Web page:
Page 15: Mon Aug 6 16:54:46 2018
    been given tone-marks of their own in noun-headings, but not in
grammatical elements like (e)t-, (e)ʋ-, etc., nor in sentences.

    The sign ^ has occasionally been used where a word had to be broken
up at the end of a line, for purely technical reasons.


    The letters follow one another in the following order: a, b, d, e, ɛ, f,
g, gb, ɣ, h, i, k, kp, l, m, n, nw, ny, o, ɔ, p, r, rh, ɽ, ɽ̃, s, t, u, v, ʋ̃, w, x, y, z.

    In the case of words differing in tone only, the items with high tones
are placed first, then those containing both high and low (or mid) tones,
then the words with low tones only, and last those with rises or falls.

    Unnasalised vowels have no precedence over nasalised ones, except
where the tones are the same.

    Nouns beginning with e-, i.e. an e- prefix which occurs mostly in a
context and is often not pronounced when isolated, are found under the
vowel e, but grammatical elements like (e)n-, (e)t-, etc. are entered
under the appropriate consonant.

    Entirely different items with the same phonetic and tonal form are
differentiated by means of numbers. Different meanings that may be
explained as semantic developments of one word are marked with
bracketed numbers within the same item. Different meanings brought
about by the addition of a noun, for example, in the genitive or object-
relationship are usually not numbered.

    In the case of verbs, the verbal combinations are given before the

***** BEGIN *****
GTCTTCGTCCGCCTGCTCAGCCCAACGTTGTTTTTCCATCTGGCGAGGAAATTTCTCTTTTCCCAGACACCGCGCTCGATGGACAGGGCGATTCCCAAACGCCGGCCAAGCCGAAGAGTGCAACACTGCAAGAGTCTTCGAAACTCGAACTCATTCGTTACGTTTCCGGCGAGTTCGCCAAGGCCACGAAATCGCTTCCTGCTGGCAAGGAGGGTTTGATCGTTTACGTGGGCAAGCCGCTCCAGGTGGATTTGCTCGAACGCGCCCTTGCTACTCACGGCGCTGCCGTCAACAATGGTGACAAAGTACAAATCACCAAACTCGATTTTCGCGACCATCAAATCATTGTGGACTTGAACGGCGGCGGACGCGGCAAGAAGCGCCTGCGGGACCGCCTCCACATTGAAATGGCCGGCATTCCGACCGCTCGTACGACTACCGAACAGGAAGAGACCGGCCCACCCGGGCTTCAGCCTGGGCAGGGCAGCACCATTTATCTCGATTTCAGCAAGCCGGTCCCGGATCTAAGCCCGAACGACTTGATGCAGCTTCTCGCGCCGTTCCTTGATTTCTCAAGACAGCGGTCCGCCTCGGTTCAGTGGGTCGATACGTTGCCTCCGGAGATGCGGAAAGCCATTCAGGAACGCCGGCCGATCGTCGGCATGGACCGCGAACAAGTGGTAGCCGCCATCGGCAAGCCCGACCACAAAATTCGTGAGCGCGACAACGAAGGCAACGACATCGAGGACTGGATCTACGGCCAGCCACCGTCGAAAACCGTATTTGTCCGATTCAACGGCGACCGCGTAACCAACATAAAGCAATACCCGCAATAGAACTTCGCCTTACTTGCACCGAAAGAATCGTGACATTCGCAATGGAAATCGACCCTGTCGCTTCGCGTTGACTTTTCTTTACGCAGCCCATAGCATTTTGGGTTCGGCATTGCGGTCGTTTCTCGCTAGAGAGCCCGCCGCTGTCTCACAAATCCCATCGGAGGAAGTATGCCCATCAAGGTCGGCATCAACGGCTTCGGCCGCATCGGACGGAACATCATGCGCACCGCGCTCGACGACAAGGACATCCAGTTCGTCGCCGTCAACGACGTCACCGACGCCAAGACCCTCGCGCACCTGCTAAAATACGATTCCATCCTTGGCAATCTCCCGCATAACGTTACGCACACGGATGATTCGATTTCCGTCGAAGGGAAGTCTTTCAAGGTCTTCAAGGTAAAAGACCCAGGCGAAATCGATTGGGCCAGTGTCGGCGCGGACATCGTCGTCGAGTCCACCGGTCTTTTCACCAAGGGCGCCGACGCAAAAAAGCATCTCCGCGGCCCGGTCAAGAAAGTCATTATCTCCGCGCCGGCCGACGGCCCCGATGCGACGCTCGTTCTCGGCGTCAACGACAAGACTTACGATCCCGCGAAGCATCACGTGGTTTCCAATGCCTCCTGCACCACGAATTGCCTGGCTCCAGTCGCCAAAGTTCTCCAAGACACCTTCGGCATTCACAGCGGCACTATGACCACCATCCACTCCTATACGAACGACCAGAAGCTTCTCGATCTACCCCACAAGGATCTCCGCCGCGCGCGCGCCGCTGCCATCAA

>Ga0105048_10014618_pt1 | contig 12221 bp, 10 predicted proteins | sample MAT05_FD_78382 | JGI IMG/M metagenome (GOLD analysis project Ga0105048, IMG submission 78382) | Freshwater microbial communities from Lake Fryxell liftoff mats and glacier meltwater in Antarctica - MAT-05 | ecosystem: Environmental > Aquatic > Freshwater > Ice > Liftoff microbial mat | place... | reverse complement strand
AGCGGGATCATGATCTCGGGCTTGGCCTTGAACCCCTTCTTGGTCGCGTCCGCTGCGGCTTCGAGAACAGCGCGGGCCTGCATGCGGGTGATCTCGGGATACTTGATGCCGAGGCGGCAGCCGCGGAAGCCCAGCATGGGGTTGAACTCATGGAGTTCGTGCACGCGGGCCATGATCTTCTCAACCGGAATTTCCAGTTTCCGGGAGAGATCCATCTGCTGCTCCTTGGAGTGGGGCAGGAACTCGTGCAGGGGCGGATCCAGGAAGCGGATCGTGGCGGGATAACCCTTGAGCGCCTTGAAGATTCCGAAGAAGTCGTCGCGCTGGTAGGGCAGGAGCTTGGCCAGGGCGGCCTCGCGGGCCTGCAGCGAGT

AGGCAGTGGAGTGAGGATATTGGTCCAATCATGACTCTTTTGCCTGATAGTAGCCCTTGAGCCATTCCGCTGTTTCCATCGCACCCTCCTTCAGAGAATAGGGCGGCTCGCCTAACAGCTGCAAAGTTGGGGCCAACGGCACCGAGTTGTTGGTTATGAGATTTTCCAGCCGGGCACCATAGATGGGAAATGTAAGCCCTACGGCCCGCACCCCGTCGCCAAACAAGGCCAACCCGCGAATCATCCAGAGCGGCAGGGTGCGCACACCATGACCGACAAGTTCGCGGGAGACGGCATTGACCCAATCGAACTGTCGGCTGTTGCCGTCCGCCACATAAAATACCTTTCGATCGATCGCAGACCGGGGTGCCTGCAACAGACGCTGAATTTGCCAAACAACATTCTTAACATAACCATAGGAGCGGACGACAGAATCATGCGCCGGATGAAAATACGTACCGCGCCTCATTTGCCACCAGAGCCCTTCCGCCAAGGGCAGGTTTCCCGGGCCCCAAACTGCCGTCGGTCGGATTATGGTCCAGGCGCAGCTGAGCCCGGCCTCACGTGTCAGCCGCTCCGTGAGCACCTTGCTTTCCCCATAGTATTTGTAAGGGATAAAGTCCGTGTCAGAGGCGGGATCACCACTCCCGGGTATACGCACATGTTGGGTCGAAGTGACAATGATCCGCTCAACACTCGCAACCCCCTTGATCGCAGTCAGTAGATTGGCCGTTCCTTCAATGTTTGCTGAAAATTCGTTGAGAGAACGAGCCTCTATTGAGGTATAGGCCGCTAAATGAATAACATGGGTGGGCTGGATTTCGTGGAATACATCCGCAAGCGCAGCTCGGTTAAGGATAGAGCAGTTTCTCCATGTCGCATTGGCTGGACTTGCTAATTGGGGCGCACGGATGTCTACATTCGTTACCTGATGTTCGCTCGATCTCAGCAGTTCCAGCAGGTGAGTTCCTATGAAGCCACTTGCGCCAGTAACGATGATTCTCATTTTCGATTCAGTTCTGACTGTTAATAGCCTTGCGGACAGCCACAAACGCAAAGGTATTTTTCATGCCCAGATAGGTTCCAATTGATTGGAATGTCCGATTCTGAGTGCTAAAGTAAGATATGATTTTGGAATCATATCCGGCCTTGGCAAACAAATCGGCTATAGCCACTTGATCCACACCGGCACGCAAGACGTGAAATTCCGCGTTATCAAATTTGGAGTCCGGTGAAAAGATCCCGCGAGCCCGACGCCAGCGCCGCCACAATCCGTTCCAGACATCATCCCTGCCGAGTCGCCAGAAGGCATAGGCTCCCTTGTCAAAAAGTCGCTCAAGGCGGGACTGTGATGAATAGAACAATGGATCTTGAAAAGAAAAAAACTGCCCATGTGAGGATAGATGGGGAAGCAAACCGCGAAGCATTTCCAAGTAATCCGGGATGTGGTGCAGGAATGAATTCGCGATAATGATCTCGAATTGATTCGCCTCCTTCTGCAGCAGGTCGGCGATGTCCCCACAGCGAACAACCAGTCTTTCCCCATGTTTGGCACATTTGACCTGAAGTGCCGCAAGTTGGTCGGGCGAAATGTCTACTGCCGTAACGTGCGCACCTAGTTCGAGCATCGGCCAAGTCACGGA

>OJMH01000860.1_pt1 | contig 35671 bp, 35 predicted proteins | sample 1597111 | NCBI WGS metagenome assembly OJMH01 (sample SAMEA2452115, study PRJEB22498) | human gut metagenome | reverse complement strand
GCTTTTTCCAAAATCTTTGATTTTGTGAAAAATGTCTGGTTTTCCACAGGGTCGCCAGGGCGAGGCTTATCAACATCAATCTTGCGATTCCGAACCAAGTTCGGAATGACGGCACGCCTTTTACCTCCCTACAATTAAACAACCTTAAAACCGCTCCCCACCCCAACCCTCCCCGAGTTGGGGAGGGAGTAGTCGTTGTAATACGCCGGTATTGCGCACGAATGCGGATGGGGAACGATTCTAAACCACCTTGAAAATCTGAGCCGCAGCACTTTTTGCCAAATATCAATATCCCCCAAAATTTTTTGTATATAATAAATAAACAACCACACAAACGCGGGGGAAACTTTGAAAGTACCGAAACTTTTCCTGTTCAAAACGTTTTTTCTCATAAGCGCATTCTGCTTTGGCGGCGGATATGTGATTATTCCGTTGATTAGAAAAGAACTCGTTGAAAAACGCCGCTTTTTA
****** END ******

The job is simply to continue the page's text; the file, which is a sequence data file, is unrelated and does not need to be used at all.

verb-noun combinations. In the verb-noun combinations the two ele-
ments have been joined where they are followed by an object, or if
there is no further object, e.g. in gb-ɔvo [ ˩ ˥ ] to be jealous, ɔgb-ɔvo ʋ̃ɛ [ ˩ ˩ ˩ ˥ ]
she is jealous of me, but the two elements have been kept separate
when an object is put between them, e.g. in gbe [ ˥ ] ɔvo [ ˩ ˥ ] to make
somebody jealous, ɔgbe ʋ̃-ɔ̃vo [ ˩ ˩ ˩ ˥ ] it makes me jealous. The tones of
the imperfect forms have been used in the headings and sub-headings,
but in the case of verbal combinaticns, each verb has been given its
independent tone, irrespective of tonal interrelations in actual speech.
In sentences and other illustrative material, however, the author has
tried to reproduce the actual intonation of his informant (nearly always
H. G. Amadasu).

    Inverted commas have been used for the following purposes:

    (1) In single words or short expressions occurring in the English
equivalent after the heading, they denote that the word or expression
in question is “coastal English”, i.e. either pidgin-English or a peculiar
usage of English in the speech of the informant.

    (2) In the translations of sentences, idioms, and explanatory notes,
inverted commas denote either a literal translation which is not good
English (and which maybe followed by a free translation), or a quotation.